Sunday, October 17

‘Spaniards in the world’ will show how the pandemic is lived in other countries

'Spaniards in the world' is back.

‘Spaniards in the world’ is back.

Making viewers travel from the sofa and showing how Spaniards living abroad are experiencing the pandemic in different countries are the objectives of the new season of ‘Spanish in the world’, which this Wednesday premieres on TVE.

It seems to me a very good opportunity to see how the pandemic in the rest of the world. Sometimes we think that it is only us who are suffering and no, everyone is the same ”, Arantzazu Fuertes, one of the reporters of this program, told EFE on Tuesday, which has already become one of the most veteran spaces of public television.

In this edition, a team of five reporters has traveled more than 200,000 kilometers to get to know the Maldives, Kenya, the Faroe Islands, Mexico City, Malta, Madeira, Ghana, Occitania, Rome, Sweden, Bosnia, Turkey Aegean and Belgrade and show what life is like for some of the Spaniards who reside there.

And they have been able to experience, first-hand, the different policies to confront viruses that are being carried out by countries, so extreme from each other.

Thus, the season starts in the Maldives, a country where the pandemic is “not very noticeable”, Fuertes explained, since being an archipelago of islands “all are very controlled.” Most of the Spaniards who reside there do so because they are passionate about diving.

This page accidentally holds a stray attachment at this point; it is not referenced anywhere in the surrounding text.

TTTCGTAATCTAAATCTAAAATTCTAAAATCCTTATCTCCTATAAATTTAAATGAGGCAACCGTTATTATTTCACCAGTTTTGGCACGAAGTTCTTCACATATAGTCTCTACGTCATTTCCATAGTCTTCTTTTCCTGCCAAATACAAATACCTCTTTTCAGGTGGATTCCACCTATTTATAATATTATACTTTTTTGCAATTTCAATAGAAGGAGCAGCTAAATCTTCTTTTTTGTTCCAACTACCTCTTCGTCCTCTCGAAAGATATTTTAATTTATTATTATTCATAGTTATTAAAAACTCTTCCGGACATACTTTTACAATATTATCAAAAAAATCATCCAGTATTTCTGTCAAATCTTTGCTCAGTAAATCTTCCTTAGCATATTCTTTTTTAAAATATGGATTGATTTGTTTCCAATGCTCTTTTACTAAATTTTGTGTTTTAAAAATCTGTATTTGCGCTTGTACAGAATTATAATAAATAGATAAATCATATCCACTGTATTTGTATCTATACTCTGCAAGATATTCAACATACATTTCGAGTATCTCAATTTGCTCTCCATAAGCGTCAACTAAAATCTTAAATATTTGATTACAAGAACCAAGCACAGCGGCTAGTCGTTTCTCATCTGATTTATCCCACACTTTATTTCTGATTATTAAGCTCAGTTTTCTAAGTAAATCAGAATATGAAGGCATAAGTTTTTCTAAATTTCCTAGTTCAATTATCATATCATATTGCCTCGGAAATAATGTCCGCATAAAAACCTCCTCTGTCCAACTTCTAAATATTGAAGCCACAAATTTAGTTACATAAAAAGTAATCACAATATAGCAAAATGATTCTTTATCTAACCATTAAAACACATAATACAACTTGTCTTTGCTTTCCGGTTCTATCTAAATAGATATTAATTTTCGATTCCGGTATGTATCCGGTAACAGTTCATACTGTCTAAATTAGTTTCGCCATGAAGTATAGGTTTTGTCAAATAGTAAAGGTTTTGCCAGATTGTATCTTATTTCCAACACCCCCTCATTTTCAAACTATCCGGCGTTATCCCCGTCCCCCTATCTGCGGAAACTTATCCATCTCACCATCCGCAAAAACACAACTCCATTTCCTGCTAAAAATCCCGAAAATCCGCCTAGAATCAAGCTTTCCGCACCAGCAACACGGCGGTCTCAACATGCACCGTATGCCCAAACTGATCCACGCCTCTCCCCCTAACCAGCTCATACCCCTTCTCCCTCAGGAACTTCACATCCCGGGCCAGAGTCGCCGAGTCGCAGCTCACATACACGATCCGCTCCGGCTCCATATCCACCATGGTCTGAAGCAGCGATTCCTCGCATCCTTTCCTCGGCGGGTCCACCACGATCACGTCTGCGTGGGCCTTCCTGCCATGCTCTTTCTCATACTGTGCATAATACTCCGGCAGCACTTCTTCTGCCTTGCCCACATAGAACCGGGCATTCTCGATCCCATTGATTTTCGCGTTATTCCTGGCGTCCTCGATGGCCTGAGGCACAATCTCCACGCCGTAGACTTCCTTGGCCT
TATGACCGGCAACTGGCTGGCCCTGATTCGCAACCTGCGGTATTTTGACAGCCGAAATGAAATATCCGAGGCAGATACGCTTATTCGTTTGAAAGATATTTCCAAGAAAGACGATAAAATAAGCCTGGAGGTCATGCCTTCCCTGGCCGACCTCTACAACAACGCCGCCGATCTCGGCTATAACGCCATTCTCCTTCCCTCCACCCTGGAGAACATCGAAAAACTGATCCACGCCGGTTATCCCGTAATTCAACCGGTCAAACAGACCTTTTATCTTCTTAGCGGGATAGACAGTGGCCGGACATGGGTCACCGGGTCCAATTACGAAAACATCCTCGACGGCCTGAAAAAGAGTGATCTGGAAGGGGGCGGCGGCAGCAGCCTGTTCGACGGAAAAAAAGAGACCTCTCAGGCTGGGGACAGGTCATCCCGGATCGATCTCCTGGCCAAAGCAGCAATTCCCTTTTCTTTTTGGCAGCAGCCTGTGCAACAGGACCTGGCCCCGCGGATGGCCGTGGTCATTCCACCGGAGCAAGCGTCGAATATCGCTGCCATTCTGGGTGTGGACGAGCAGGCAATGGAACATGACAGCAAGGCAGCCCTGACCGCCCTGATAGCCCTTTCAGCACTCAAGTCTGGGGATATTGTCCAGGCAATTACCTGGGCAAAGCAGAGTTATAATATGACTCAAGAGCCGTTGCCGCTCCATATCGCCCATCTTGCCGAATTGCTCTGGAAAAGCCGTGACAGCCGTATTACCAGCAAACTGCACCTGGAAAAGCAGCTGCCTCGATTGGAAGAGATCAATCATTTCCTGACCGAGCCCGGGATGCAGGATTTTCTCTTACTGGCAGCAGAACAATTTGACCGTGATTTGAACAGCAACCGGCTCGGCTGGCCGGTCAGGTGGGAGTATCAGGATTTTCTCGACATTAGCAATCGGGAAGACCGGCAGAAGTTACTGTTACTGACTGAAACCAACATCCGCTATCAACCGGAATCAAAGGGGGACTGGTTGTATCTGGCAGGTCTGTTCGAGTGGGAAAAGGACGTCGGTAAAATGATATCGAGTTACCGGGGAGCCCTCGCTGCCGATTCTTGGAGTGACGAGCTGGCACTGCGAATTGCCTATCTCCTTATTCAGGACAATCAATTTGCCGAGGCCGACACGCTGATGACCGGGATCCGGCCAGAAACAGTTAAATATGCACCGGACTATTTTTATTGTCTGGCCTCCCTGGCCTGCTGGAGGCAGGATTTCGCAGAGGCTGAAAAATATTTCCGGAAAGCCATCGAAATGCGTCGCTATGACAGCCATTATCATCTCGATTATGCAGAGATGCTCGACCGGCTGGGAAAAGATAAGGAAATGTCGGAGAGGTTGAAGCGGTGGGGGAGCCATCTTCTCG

The experience in Maldives contrasts, for example, with the French Occitania and its strong restrictions, where many Spaniards “are fed up, they have a lot of exhaustion”. “Almost none have come to Spain for Christmas and they have not seen their families for a long time,” Fuertes added.

In the opinion of Laura Martí, who this year makes her debut as a reporter, “The fact of having recorded the program in a pandemic has been a success from a journalistic point of view” since it has allowed “to show the reality of these countries” in a complicated time at a global level.

“At times it has been uncertain because you did not know what could or could not be done in the countries and the rules were constantly changing,” said the journalist, who has witnessed “the shocking image of an empty Rome” and has also traveled to Ghana, where its president has “the policy of not transmitting fear but prudence.”

“I was surprised to see the Spanish quite calm despite being far from home. In Ghana they trust the measures a lot and act prudently ”, he assured.

The coronavirus pandemic, the reporter added, “connects us all.” “It is curious to travel to a country like Ghana and see that they are also there with masks. In this we are all in the same boat,” he pointed out.

According to RTVE and Secuoya Studios (producers of the program) in a statement, the recording was made throughout 2020 and the first months of 2021 and has been carried out “scrupulously maintaining all the security measures imposed by the pandemic of the coronavirus ”, such as periodic PCR tests and compliance with the health protocols of each country.

‘Spaniards in the world’, one of the oldest spaces in TVE, began its journey in 2009 and is now 11 years old. More than a decade in which more than 150 countries and more than 1,000 cities have been visited, with nearly five million kilometers traveled.

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